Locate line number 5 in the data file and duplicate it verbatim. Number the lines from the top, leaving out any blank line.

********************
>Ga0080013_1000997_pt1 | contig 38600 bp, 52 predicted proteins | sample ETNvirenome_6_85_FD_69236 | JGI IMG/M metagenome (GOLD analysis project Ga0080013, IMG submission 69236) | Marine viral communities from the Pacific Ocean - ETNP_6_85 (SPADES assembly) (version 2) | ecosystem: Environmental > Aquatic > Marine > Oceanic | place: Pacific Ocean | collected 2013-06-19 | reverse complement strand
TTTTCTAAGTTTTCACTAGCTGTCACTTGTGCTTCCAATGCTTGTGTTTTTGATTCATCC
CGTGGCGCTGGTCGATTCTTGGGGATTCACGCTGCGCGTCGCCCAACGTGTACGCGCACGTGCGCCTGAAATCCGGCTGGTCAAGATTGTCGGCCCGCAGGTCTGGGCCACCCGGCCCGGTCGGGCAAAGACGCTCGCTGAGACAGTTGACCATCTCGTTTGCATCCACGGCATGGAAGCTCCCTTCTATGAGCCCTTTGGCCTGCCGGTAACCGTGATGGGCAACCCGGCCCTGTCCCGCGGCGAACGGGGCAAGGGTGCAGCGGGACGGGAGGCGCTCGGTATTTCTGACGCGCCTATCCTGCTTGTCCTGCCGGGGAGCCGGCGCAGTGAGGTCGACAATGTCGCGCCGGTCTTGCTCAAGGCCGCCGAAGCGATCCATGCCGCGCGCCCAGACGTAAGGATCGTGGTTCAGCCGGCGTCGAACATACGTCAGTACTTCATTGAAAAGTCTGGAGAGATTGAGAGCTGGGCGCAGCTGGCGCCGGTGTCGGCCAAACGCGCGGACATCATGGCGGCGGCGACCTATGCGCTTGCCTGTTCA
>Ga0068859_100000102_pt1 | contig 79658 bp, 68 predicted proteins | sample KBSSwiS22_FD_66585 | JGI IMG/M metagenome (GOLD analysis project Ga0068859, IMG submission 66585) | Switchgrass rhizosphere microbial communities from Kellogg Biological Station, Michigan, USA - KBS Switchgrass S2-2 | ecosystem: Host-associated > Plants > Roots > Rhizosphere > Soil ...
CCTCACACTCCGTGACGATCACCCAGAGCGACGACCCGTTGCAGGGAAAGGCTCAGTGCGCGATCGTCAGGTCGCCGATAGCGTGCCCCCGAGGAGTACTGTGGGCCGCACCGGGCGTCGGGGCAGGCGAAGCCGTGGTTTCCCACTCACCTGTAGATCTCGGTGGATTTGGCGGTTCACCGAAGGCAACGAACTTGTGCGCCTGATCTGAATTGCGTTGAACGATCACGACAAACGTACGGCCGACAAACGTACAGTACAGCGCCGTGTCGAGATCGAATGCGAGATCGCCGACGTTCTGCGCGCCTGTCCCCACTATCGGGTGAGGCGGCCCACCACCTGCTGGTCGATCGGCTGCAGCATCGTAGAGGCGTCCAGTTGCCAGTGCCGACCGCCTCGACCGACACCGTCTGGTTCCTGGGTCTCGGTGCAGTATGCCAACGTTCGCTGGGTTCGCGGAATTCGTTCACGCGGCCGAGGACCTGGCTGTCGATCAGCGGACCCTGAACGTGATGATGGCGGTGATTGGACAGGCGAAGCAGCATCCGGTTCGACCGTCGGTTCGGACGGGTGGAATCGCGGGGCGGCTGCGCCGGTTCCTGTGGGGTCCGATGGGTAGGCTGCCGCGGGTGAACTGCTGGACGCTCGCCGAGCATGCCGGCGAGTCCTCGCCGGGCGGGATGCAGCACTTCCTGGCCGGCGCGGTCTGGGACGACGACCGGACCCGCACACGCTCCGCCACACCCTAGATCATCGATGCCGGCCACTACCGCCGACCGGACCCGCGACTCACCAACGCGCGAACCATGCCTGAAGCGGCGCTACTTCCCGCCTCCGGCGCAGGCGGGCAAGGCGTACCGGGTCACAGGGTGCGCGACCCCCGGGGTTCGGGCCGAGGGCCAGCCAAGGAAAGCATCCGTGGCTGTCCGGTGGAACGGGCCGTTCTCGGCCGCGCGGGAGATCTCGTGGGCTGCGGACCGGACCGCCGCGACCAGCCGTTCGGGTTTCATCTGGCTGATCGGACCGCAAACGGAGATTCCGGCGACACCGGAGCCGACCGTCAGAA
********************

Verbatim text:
CCTCACACTCCGTGACGATCACCCAGAGCGACGACCCGTTGCAGGGAAAGGCTCAGTGCGCGATCGTCAGGTCGCCGATAGCGTGCCCCCGAGGAGTACTGTGGGCCGCACCGGGCGTCGGGGCAGGCGAAGCCGTGGTTTCCCACTCACCTGTAGATCTCGGTGGATTTGGCGGTTCACCGAAGGCAACGAACTTGTGCGCCTGATCTGAATTGCGTTGAACGATCACGACAAACGTACGGCCGACAAACGTACAGTACAGCGCCGTGTCGAGATCGAATGCGAGATCGCCGACGTTCTGCGCGCCTGTCCCCACTATCGGGTGAGGCGGCCCACCACCTGCTGGTCGATCGGCTGCAGCATCGTAGAGGCGTCCAGTTGCCAGTGCCGACCGCCTCGACCGACACCGTCTGGTTCCTGGGTCTCGGTGCAGTATGCCAACGTTCGCTGGGTTCGCGGAATTCGTTCACGCGGCCGAGGACCTGGCTGTCGATCAGCGGACCCTGAACGTGATGATGGCGGTGATTGGACAGGCGAAGCAGCATCCGGTTCGACCGTCGGTTCGGACGGGTGGAATCGCGGGGCGGCTGCGCCGGTTCCTGTGGGGTCCGATGGGTAGGCTGCCGCGGGTGAACTGCTGGACGCTCGCCGAGCATGCCGGCGAGTCCTCGCCGGGCGGGATGCAGCACTTCCTGGCCGGCGCGGTCTGGGACGACGACCGGACCCGCACACGCTCCGCCACACCCTAGATCATCGATGCCGGCCACTACCGCCGACCGGACCCGCGACTCACCAACGCGCGAACCATGCCTGAAGCGGCGCTACTTCCCGCCTCCGGCGCAGGCGGGCAAGGCGTACCGGGTCACAGGGTGCGCGACCCCCGGGGTTCGGGCCGAGGGCCAGCCAAGGAAAGCATCCGTGGCTGTCCGGTGGAACGGGCCGTTCTCGGCCGCGCGGGAGATCTCGTGGGCTGCGGACCGGACCGCCGCGACCAGCCGTTCGGGTTTCATCTGGCTGATCGGACCGCAAACGGAGATTCCGGCGACACCGGAGCCGACCGTCAGAA